NEW ORLEANS — On behalf of Tara Ciccarone and Pastor Troy Bohn, today the ACLU of Louisiana sought an order to block enforcement of the "Clean Zone" enacted as part of the preparations for the Super Bowl. The plaintiffs seek to engage in constitutionally protected speech that is barred by this ordinance, adopted by the City of New Orleans at the behest of the NFL.
The "Clean Zone" establishes an area of New Orleans, specifically the French Quarter, Faubourg Marigny, and the Central Business District, where between January 28th and February 3rd the following prohibitions apply:
Inflatables, cold air balloons, banners, pennants, flags, building wraps, A-frame signs, projected image signs, electronic variable message signs, and light emitting diode signs of any kind shall be prohibited except for those sanctioned or authorized by the City,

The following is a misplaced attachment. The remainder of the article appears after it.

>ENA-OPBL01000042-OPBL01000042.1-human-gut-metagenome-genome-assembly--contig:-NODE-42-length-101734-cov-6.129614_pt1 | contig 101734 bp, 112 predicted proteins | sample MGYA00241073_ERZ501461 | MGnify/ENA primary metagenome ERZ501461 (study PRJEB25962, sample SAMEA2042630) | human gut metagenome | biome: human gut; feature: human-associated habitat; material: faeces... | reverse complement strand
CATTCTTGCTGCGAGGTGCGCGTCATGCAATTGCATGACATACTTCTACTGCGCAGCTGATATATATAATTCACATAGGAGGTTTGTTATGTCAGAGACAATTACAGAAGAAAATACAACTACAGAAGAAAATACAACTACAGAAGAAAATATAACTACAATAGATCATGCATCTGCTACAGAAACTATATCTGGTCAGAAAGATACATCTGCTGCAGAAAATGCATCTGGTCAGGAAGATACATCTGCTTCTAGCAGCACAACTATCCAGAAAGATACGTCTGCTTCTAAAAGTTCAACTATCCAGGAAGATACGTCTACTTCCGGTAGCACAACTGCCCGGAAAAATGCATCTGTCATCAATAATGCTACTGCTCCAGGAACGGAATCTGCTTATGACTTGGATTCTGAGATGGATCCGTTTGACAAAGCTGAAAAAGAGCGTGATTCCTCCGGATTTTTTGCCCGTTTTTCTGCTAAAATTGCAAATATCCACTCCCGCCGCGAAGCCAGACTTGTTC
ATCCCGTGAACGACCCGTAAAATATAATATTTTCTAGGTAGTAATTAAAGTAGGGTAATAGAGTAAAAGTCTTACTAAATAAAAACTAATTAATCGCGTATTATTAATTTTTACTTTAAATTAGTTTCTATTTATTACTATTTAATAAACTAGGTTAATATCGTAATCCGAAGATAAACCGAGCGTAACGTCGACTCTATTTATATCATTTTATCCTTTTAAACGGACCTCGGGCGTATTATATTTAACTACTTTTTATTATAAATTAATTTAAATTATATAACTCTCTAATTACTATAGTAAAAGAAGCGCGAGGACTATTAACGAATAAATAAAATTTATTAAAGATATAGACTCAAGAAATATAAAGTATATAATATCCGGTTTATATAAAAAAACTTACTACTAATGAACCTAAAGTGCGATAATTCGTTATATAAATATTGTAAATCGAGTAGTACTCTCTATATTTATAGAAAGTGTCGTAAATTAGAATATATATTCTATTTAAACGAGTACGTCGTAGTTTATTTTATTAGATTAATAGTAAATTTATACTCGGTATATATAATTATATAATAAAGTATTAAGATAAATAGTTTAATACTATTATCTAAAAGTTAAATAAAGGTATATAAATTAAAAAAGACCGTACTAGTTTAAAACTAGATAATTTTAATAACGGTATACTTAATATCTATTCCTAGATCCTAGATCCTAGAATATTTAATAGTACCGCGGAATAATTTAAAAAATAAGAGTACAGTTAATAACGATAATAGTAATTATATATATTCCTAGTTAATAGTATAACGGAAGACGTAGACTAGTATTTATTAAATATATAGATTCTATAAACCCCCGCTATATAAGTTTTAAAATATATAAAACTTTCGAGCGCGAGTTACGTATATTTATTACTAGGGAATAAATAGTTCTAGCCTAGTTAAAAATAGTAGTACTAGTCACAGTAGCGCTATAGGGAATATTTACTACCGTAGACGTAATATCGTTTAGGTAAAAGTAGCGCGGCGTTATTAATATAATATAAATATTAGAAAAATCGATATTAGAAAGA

General and mobile advertising (including, but not limited to, signs on or attached to a vehicle, portable device or person) shall be prohibited except for promotional displays sanctioned or authorized by the City (consisting of at least 60% Super Bowl/NFL branding, look and feel, and no more than 40% third party commercial identification) and by the National Football League (NFL), including, but not limited to, those placed on existing public utility poles.
Anyone – business or individual – who wishes to display such signs, flags, banners or other items must apply for a permit, and only official NFL sponsors may apply. Additionally, any such sign, banner or flag must "consist of at least 60% Super Bowl/NFL branding, look and feel, and no more than 40% third party commercial identification."